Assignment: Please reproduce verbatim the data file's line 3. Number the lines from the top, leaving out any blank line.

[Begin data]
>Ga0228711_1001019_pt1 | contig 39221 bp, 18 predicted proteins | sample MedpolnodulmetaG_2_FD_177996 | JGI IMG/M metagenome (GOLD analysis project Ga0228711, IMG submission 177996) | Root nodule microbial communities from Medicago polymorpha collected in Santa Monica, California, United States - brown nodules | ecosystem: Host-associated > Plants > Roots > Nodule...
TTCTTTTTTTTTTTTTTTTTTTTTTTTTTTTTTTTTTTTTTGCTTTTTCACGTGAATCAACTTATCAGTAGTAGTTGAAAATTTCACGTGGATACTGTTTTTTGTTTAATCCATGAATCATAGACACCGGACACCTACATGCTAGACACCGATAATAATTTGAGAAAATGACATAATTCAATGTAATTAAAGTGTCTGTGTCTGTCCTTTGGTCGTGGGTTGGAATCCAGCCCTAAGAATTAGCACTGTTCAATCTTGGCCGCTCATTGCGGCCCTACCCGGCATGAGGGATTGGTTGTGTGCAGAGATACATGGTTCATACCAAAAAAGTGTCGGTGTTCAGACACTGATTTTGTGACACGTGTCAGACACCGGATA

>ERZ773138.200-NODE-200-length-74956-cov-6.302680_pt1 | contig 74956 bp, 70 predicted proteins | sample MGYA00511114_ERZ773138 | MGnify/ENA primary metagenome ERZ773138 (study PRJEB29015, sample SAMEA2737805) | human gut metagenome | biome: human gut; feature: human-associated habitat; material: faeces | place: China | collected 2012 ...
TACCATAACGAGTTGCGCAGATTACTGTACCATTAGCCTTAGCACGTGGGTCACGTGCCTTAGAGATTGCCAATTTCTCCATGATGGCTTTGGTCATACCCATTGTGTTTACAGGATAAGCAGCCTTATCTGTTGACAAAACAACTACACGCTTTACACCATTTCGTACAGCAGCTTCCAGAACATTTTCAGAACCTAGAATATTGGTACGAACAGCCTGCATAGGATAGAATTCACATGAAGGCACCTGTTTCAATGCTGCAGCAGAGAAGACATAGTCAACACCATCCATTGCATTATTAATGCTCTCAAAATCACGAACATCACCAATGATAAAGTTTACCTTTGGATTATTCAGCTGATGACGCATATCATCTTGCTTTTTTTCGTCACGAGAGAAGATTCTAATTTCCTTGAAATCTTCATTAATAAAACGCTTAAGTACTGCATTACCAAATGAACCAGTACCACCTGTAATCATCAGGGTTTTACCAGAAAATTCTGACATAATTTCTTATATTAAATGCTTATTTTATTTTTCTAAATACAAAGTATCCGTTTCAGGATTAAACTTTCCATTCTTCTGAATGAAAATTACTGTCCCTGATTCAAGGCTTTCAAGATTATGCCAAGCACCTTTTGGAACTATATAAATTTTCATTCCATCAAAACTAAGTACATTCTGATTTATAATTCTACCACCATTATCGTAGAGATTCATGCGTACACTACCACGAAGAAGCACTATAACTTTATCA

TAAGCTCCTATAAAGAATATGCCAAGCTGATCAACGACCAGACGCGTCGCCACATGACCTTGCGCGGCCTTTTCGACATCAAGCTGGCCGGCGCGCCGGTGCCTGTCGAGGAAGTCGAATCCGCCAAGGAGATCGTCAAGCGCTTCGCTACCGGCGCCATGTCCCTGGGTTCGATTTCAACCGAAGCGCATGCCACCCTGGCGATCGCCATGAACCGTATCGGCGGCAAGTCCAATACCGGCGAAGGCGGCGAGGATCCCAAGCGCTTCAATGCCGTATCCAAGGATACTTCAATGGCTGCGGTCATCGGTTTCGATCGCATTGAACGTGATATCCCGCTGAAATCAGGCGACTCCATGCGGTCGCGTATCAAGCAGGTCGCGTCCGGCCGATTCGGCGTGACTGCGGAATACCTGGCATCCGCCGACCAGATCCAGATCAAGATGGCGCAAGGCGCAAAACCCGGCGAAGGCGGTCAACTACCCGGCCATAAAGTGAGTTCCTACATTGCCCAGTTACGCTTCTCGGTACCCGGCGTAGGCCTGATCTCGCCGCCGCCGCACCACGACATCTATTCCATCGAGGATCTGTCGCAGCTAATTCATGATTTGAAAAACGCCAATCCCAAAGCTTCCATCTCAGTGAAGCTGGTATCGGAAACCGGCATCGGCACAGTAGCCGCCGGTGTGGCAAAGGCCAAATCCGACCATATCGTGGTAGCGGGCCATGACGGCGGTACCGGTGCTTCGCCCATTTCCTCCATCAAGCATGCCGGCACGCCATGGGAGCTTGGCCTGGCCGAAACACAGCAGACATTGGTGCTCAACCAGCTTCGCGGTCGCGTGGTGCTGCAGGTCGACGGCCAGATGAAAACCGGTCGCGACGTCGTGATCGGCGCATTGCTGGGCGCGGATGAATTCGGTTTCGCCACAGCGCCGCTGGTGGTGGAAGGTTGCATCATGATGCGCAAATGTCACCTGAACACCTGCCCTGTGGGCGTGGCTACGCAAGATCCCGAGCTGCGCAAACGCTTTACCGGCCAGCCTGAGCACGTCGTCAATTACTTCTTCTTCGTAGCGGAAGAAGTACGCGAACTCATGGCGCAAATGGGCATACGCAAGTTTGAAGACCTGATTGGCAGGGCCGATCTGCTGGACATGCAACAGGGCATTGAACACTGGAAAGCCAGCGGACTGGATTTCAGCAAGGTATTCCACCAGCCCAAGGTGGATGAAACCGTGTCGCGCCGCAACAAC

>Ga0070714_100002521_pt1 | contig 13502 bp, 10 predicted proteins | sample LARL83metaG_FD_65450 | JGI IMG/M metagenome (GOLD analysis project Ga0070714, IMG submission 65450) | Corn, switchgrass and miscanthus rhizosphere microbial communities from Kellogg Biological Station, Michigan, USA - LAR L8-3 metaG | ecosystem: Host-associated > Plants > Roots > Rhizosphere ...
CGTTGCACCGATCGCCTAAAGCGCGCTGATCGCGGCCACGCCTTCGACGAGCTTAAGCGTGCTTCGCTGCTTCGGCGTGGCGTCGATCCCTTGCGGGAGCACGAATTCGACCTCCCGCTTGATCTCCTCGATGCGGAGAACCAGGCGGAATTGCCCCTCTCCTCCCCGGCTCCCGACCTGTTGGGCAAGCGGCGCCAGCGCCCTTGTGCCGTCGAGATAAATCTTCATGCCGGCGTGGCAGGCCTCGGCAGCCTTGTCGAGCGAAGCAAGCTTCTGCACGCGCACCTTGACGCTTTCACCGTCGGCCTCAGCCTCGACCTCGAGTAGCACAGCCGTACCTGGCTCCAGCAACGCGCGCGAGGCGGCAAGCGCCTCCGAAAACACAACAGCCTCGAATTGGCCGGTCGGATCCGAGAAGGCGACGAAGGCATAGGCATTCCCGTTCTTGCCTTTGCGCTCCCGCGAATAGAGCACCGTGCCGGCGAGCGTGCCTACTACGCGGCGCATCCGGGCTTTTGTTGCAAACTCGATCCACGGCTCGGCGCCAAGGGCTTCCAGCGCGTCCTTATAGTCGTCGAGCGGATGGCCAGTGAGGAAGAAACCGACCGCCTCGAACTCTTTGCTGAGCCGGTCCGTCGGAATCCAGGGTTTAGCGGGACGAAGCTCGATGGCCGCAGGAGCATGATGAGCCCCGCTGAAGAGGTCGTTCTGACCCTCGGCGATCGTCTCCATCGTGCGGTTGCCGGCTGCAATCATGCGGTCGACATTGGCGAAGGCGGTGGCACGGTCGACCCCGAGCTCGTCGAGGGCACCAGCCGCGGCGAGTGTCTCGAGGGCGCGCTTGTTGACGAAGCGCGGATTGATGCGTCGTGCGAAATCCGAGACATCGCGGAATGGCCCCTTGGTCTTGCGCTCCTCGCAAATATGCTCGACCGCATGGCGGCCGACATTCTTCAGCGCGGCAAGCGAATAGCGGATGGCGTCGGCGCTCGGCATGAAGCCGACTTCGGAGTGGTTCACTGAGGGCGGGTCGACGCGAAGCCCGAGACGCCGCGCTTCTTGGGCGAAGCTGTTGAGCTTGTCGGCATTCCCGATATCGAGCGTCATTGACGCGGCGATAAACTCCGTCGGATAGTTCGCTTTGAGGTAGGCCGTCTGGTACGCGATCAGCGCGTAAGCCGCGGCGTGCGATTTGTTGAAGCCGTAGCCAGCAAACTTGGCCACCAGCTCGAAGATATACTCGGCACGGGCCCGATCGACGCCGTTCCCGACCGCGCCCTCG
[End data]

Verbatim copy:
>ERZ773138.200-NODE-200-length-74956-cov-6.302680_pt1 | contig 74956 bp, 70 predicted proteins | sample MGYA00511114_ERZ773138 | MGnify/ENA primary metagenome ERZ773138 (study PRJEB29015, sample SAMEA2737805) | human gut metagenome | biome: human gut; feature: human-associated habitat; material: faeces | place: China | collected 2012 ...